know that you've recently been away faring on your boat for some further adventures. Are these eventually going to be included in a new book or books? (If so, can't wait but no pressure!) 

Oh yes, we've had the must wonderful five weeks of faring this summer. I love the way you use 'faring' too. I think it's just the best word for what we do with our barges. And yes, I am writing a travelogue about it now, so I hope it will be ready by Christmas. I'm keeping everything crossed that I'll have the time to finish it once work gets going again, but I'm about half way through the first draft at the moment. I'll definitely keep you posted, Caryl.

Which books do you enjoy reading for pleasure and who are your favourite authors?

Oh good one! I read more or less everything except really gory crime fiction and erotica, but my absolute favourite reads are detective fiction and travel memoirs. I am a huge and long-time fan of Deborah Crombie's and Donna Leon's police mysteries, but more recently I've discovered and really enjoyed LM Krier's DI Darling books and also Christina James' DI Yates novels. I love Carol Hedges' Victorian murder mysteries too. They are wonderful. There are many other crime writers I like, but these have stood out because they've given me a really good puzzle to work out. On the memoirs side, I've read so many it's hard to keep track, but I love all Jo Carroll's travel memoirs.  She's an amazing person because she only started travelling, or rather backpacking, when she retired and she travels to incredible places like Nepal and Ecuador on her own. I can really recommend her books. Luckily for me, she goes off for six weeks every year and writes a book about her experiences afterwards. I don't know what I'll do if and when she stops! I wish I could mention all the other writers and memoirs I love as well, but your readers might get bored if I go on too long!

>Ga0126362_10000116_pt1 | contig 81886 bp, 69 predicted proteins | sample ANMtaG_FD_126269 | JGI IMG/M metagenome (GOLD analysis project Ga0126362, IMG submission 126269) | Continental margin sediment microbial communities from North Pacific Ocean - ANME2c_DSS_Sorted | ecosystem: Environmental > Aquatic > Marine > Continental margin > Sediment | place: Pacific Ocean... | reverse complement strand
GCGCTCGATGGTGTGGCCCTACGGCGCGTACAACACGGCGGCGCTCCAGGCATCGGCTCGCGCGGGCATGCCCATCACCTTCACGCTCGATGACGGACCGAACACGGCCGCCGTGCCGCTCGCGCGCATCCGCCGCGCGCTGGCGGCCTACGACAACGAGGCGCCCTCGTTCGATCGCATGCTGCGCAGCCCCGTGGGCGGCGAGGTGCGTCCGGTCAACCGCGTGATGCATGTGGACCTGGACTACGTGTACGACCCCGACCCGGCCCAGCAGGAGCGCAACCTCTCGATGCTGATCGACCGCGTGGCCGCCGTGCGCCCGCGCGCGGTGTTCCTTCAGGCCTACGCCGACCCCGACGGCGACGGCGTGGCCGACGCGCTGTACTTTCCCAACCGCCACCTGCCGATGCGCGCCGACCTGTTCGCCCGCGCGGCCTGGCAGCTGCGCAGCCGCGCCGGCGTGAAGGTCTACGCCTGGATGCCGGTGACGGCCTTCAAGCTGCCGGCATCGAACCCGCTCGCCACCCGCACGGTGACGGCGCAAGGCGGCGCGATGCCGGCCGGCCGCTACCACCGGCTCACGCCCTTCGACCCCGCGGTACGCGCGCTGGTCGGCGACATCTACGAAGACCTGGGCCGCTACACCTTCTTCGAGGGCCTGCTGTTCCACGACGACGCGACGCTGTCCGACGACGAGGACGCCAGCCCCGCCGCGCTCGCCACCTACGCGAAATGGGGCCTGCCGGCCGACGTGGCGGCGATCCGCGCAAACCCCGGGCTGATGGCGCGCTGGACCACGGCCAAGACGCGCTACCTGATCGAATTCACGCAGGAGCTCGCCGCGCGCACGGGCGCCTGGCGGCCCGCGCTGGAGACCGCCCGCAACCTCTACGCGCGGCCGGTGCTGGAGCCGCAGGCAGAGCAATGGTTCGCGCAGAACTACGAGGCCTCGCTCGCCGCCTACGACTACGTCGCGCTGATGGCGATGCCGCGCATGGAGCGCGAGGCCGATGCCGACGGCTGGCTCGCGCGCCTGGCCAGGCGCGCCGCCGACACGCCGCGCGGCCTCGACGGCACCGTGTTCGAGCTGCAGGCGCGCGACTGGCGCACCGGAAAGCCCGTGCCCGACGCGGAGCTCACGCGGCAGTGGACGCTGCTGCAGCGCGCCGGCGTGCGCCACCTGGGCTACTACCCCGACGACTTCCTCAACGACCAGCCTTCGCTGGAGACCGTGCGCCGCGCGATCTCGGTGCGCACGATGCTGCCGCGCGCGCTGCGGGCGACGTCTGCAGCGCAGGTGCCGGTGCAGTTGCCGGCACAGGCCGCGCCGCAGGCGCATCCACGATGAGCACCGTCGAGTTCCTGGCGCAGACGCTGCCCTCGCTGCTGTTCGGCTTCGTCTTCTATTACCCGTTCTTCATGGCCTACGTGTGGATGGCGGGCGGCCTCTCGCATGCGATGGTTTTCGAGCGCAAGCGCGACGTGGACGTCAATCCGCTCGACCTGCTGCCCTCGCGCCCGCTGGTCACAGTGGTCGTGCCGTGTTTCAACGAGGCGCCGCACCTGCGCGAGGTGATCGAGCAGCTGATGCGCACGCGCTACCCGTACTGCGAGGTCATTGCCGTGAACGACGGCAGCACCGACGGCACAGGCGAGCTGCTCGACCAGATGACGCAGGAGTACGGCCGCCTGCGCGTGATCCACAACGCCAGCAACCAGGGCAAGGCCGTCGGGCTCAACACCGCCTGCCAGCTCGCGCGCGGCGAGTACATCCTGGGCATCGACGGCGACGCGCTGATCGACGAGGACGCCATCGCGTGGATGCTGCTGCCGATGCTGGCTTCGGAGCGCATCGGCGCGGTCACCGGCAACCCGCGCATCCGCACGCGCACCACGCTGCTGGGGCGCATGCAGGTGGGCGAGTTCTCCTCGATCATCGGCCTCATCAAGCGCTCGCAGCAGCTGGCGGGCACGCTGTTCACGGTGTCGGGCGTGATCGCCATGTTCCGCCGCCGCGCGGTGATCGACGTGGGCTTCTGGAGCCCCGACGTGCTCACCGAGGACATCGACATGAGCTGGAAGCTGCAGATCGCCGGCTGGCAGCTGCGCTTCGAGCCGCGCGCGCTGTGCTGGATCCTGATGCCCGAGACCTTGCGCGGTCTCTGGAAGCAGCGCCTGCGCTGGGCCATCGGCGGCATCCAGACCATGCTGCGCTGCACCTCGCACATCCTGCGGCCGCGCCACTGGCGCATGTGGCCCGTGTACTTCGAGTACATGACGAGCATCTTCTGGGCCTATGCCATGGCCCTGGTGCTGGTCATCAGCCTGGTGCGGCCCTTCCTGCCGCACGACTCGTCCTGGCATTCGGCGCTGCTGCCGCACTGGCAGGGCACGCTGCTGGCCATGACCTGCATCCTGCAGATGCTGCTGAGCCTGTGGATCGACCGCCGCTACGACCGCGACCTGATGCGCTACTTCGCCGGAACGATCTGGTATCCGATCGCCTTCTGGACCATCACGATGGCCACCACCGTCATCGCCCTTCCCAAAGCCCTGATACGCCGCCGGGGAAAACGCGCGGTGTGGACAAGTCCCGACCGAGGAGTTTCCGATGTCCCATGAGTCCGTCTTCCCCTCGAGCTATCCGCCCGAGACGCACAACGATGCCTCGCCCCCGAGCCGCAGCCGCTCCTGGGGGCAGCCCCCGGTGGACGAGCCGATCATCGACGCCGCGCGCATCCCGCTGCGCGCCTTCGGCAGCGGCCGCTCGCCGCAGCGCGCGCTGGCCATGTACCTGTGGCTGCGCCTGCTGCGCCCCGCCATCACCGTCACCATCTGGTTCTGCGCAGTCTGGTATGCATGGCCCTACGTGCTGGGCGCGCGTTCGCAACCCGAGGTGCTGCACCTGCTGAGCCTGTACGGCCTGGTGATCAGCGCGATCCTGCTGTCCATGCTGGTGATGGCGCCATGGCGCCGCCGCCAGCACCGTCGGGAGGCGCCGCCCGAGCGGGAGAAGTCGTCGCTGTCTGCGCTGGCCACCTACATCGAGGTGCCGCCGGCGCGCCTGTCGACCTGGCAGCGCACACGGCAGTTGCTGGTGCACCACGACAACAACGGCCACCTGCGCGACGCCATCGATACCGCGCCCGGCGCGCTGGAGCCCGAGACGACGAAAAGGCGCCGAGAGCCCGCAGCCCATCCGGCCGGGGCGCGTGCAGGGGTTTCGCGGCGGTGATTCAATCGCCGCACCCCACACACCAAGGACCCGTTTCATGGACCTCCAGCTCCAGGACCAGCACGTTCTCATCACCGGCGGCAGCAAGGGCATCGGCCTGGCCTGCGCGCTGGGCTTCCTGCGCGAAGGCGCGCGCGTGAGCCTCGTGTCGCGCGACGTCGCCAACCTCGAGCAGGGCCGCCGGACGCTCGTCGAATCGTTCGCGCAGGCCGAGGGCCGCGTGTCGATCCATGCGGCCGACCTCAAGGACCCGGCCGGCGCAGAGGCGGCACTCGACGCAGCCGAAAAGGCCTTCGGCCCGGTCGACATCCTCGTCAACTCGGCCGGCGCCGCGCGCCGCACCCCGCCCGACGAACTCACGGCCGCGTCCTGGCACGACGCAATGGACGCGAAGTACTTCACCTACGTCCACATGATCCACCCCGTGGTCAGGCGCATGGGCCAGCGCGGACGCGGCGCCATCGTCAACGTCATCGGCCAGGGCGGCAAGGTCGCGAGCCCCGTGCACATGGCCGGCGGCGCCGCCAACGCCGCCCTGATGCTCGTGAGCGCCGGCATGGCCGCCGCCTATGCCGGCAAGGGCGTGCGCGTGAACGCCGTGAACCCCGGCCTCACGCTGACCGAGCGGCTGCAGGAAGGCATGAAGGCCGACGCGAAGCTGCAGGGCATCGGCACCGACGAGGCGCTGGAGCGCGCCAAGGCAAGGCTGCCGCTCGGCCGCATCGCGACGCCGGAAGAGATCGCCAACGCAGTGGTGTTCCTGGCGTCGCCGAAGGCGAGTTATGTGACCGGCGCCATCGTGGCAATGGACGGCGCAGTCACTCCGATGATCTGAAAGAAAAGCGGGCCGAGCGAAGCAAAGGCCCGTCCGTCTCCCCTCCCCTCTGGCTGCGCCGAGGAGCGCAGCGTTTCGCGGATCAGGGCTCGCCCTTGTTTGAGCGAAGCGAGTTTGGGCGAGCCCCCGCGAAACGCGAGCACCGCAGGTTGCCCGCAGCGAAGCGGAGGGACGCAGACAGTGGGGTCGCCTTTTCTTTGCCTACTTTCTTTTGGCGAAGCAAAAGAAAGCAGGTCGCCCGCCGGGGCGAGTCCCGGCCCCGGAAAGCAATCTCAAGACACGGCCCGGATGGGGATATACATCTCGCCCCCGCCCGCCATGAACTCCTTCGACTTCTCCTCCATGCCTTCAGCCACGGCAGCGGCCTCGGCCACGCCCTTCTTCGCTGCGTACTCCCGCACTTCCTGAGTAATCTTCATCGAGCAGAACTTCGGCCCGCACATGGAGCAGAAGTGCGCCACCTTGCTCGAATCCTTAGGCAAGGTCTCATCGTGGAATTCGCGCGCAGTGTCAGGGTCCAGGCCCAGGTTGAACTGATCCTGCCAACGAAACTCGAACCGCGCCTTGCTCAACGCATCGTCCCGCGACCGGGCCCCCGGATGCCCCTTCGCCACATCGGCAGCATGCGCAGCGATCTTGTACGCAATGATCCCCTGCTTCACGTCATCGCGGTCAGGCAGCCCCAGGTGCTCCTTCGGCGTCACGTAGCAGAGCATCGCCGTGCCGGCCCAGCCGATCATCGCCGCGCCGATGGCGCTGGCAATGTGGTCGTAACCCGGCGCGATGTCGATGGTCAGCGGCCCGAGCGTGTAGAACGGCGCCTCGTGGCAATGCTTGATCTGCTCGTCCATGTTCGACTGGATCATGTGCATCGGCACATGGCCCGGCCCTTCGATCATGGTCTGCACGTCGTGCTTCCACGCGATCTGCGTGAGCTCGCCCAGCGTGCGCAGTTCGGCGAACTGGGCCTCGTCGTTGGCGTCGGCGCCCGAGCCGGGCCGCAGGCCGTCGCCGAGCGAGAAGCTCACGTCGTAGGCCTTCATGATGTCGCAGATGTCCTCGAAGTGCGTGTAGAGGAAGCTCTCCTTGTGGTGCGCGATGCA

Do you have a special place to write on the boat?
No, funnily enough, I don't. I can write anywhere as long as I've got time. I often write in bed or in the train. It just depends on when I have the space to give to it. As long as I've got my laptop with me, I can write wherever I am.

If there was one place in the world that you'd choose, if you could, to go to just to write in peace, where would that be?

That's a really wonderful question, Caryl! One half of me instantly says Kwazulu Natal in South Africa, which is a country that still owns a part of my heart. However, there's a beautiful spot on the Canal de la Souchez which leads to Lens not far from Lille in northern France. We spent the night there in July and I would just love to go back there for some writing time. It is surrounded by the most beautiful trees and countryside; it feels incredibly peaceful and remote, but is really only a kilometre or so from the town of Harnes, so it's just perfect. That would be a lovely place to go and write. I'd take my home with me of course...

Thank you Val, that was really interesting. Thank you for visiting my blog today.

Friday, 26 August 2016

Q&A author interview: Denzil Meyrick

Q&A Author interview with Denzil Meyrick

Thanks for agreeing to be a guest here today Denzil. Please could you tell us a bit about yourself.

After studying politics, I joined the police, serving in Glasgow. After suffering injury, I entered the business world, eventually owning my own companies. My first novel was published in late 2012. I live with my wife on Loch Lomondside in Scotland, close to our family. My stepdaughter Rachel Kennedy is also a writer.

Your Crime Fiction novels are very popular now and I read somewhere that Nicola Sturgeon might be a fan of yours (allegedly) Can you confirm or deny this? 

I'm glad to say all four Daley novels are bestsellers both as books and ebooks. It's great to embrace new markets and technology, but nice to sell so well in bookshops too.
Nicola Sturgeon was kind enough to contact me and let me know that she's a 'huge Daley fan'. She has also tweeted her followers saying, 'If you haven't read Denzil Meyrick's DCI Daley novels, you should!' MasterChef's Gregg Wallace is another celeb fan.

Wow! So as another fan, I'm in excellent company!

I've only read the first one in the DCI Daley series Whisky from Small Glasses and I'm already hooked. When did you first discover that you could write?

I've been writing since I was young. I've worked as a freelance journalist and written advertising copy, but books were a different discipline. I had a spell of illness, during which time I wrote Whisky from Small Glasses.